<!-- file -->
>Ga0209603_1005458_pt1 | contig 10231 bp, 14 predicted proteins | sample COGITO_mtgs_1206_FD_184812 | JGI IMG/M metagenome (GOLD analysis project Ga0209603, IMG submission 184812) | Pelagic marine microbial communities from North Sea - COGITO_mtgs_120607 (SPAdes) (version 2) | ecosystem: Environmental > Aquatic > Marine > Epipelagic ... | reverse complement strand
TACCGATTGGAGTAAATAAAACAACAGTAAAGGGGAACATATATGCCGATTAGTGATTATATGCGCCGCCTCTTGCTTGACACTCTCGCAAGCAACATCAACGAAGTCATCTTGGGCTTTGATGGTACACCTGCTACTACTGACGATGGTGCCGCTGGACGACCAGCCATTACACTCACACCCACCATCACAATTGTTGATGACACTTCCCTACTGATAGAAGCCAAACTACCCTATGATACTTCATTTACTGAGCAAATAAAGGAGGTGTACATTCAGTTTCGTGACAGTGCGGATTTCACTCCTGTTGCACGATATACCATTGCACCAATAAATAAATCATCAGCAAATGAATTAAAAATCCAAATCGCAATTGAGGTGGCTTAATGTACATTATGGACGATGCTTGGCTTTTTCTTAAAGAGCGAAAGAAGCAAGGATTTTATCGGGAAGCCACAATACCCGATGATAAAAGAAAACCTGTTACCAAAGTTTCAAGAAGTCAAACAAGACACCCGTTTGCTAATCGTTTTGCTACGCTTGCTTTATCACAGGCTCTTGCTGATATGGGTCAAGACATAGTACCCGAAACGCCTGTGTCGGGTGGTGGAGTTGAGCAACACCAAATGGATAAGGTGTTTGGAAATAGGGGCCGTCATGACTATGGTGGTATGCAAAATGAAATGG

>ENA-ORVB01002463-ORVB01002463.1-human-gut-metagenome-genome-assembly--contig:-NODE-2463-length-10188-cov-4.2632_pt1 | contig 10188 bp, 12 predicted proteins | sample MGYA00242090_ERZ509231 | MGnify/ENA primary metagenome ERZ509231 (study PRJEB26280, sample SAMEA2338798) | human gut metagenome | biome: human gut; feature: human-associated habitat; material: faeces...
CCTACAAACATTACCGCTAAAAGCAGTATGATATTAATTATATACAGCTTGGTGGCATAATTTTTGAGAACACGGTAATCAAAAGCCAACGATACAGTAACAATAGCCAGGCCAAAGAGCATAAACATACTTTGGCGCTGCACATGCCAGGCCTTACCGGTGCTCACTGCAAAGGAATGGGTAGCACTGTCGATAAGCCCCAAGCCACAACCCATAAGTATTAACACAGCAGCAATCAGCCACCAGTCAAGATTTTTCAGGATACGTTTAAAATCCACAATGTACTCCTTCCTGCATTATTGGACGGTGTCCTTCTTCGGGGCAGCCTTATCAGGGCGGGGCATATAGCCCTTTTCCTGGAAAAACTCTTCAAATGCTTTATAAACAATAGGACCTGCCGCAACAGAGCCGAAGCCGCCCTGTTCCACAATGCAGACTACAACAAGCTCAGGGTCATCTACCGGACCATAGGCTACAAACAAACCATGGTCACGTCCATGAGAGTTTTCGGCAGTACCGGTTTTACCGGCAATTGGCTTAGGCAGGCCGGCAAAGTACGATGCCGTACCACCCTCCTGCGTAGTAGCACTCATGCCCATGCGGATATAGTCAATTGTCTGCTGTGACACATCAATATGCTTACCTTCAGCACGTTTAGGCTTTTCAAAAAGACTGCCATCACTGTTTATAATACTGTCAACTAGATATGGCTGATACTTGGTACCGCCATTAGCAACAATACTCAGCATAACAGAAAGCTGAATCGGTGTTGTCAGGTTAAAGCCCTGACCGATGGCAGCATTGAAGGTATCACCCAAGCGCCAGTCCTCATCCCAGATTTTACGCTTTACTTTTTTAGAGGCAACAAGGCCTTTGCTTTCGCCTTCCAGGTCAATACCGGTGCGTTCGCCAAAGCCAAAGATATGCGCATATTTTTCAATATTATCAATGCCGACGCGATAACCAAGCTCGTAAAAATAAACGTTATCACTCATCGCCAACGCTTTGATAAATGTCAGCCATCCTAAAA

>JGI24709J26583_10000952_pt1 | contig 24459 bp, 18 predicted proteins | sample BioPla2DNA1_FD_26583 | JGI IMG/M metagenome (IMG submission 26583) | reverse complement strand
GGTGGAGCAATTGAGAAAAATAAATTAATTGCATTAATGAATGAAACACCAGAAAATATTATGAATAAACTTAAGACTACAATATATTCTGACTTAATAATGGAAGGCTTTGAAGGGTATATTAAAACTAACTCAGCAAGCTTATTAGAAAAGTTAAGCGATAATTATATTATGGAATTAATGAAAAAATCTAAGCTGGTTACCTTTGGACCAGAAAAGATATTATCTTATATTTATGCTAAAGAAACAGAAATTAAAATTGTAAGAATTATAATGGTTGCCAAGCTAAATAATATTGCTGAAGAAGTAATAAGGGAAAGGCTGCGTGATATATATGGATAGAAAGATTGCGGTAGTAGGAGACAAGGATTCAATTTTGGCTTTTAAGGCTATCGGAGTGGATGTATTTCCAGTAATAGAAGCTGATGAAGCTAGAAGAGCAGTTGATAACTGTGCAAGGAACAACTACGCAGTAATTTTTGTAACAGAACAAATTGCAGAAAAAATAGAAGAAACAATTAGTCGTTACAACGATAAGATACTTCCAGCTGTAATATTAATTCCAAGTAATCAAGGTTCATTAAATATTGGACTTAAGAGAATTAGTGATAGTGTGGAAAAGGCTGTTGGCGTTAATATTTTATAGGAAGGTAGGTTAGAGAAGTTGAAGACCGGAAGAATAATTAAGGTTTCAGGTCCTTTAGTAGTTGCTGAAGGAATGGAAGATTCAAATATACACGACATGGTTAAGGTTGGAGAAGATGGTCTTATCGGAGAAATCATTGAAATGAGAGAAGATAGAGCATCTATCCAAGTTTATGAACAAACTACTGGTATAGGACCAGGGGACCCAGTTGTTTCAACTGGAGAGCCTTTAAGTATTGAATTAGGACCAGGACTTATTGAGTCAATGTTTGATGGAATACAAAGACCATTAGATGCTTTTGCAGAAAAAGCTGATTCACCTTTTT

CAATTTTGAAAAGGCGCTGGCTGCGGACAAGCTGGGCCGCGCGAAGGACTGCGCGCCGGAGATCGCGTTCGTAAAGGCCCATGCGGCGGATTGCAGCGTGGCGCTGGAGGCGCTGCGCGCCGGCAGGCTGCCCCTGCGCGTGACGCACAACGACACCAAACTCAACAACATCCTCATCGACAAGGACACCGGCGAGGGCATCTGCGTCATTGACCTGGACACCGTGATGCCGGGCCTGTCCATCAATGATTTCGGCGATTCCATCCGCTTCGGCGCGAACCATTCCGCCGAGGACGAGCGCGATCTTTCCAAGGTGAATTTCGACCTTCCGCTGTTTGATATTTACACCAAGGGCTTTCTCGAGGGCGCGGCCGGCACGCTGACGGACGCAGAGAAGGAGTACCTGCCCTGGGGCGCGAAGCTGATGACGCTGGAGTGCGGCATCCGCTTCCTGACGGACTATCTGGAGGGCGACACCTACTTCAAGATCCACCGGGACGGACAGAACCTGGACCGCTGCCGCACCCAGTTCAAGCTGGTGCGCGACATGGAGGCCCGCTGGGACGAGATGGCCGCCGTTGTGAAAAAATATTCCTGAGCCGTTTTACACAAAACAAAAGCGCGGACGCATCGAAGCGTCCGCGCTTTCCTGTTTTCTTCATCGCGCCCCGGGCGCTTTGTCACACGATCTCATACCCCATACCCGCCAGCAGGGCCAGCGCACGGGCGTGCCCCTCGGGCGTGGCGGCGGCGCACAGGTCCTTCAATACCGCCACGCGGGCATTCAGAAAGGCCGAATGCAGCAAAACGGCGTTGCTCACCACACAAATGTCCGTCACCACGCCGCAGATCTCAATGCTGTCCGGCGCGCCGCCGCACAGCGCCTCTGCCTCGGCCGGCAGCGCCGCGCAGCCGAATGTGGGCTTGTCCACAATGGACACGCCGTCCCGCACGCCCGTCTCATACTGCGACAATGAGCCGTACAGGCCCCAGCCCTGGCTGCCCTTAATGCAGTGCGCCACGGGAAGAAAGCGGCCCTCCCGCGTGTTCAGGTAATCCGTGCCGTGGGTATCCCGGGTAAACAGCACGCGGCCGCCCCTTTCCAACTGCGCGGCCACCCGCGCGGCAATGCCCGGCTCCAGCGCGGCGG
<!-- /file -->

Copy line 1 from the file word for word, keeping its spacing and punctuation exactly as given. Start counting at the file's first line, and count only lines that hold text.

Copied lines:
>Ga0209603_1005458_pt1 | contig 10231 bp, 14 predicted proteins | sample COGITO_mtgs_1206_FD_184812 | JGI IMG/M metagenome (GOLD analysis project Ga0209603, IMG submission 184812) | Pelagic marine microbial communities from North Sea - COGITO_mtgs_120607 (SPAdes) (version 2) | ecosystem: Environmental > Aquatic > Marine > Epipelagic ... | reverse complement strand